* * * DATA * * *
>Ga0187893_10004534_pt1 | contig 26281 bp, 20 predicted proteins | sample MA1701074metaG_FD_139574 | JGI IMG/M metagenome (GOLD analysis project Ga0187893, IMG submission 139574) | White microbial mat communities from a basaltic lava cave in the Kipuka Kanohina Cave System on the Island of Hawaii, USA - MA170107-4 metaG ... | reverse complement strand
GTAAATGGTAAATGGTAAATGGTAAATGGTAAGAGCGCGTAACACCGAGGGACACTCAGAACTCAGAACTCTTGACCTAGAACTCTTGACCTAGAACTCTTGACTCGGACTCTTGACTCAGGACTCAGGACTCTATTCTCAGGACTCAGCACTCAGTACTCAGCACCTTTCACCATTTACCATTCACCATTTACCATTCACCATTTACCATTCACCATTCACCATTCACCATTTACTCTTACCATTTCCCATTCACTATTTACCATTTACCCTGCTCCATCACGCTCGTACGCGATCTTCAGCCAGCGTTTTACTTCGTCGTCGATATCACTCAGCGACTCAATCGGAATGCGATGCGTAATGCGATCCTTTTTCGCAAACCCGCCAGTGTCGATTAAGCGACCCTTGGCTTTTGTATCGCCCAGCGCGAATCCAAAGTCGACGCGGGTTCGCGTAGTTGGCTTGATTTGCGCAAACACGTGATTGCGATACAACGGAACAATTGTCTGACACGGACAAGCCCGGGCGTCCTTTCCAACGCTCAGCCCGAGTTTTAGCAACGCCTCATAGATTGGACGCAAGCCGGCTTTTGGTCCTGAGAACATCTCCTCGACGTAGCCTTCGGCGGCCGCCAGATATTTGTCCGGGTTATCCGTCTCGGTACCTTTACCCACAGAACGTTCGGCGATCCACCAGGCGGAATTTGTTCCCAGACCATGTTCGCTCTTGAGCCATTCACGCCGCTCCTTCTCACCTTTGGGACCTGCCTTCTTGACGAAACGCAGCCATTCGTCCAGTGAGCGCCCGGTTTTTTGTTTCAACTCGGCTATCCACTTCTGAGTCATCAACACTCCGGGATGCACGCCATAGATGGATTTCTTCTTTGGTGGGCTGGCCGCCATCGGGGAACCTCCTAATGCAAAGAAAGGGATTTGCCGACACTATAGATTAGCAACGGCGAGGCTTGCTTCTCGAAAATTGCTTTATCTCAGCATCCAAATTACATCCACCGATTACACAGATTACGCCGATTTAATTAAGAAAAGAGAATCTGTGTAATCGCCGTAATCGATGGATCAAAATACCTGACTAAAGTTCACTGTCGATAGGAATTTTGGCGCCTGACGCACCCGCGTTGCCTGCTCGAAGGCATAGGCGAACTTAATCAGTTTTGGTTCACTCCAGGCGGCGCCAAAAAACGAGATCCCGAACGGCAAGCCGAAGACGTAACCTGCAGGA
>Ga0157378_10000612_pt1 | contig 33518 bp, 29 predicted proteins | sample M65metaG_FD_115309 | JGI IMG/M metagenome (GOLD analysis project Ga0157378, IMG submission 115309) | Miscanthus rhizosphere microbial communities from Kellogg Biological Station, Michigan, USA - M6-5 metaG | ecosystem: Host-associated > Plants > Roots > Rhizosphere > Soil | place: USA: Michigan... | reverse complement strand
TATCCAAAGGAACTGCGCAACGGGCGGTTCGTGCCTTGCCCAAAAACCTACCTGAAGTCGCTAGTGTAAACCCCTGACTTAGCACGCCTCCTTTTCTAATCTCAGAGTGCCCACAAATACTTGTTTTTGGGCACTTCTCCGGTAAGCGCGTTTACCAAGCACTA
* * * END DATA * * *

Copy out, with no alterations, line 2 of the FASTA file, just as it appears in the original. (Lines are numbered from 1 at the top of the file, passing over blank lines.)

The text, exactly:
GTAAATGGTAAATGGTAAATGGTAAATGGTAAGAGCGCGTAACACCGAGGGACACTCAGAACTCAGAACTCTTGACCTAGAACTCTTGACCTAGAACTCTTGACTCGGACTCTTGACTCAGGACTCAGGACTCTATTCTCAGGACTCAGCACTCAGTACTCAGCACCTTTCACCATTTACCATTCACCATTTACCATTCACCATTTACCATTCACCATTCACCATTCACCATTTACTCTTACCATTTCCCATTCACTATTTACCATTTACCCTGCTCCATCACGCTCGTACGCGATCTTCAGCCAGCGTTTTACTTCGTCGTCGATATCACTCAGCGACTCAATCGGAATGCGATGCGTAATGCGATCCTTTTTCGCAAACCCGCCAGTGTCGATTAAGCGACCCTTGGCTTTTGTATCGCCCAGCGCGAATCCAAAGTCGACGCGGGTTCGCGTAGTTGGCTTGATTTGCGCAAACACGTGATTGCGATACAACGGAACAATTGTCTGACACGGACAAGCCCGGGCGTCCTTTCCAACGCTCAGCCCGAGTTTTAGCAACGCCTCATAGATTGGACGCAAGCCGGCTTTTGGTCCTGAGAACATCTCCTCGACGTAGCCTTCGGCGGCCGCCAGATATTTGTCCGGGTTATCCGTCTCGGTACCTTTACCCACAGAACGTTCGGCGATCCACCAGGCGGAATTTGTTCCCAGACCATGTTCGCTCTTGAGCCATTCACGCCGCTCCTTCTCACCTTTGGGACCTGCCTTCTTGACGAAACGCAGCCATTCGTCCAGTGAGCGCCCGGTTTTTTGTTTCAACTCGGCTATCCACTTCTGAGTCATCAACACTCCGGGATGCACGCCATAGATGGATTTCTTCTTTGGTGGGCTGGCCGCCATCGGGGAACCTCCTAATGCAAAGAAAGGGATTTGCCGACACTATAGATTAGCAACGGCGAGGCTTGCTTCTCGAAAATTGCTTTATCTCAGCATCCAAATTACATCCACCGATTACACAGATTACGCCGATTTAATTAAGAAAAGAGAATCTGTGTAATCGCCGTAATCGATGGATCAAAATACCTGACTAAAGTTCACTGTCGATAGGAATTTTGGCGCCTGACGCACCCGCGTTGCCTGCTCGAAGGCATAGGCGAACTTAATCAGTTTTGGTTCACTCCAGGCGGCGCCAAAAAACGAGATCCCGAACGGCAAGCCGAAGACGTAACCTGCAGGA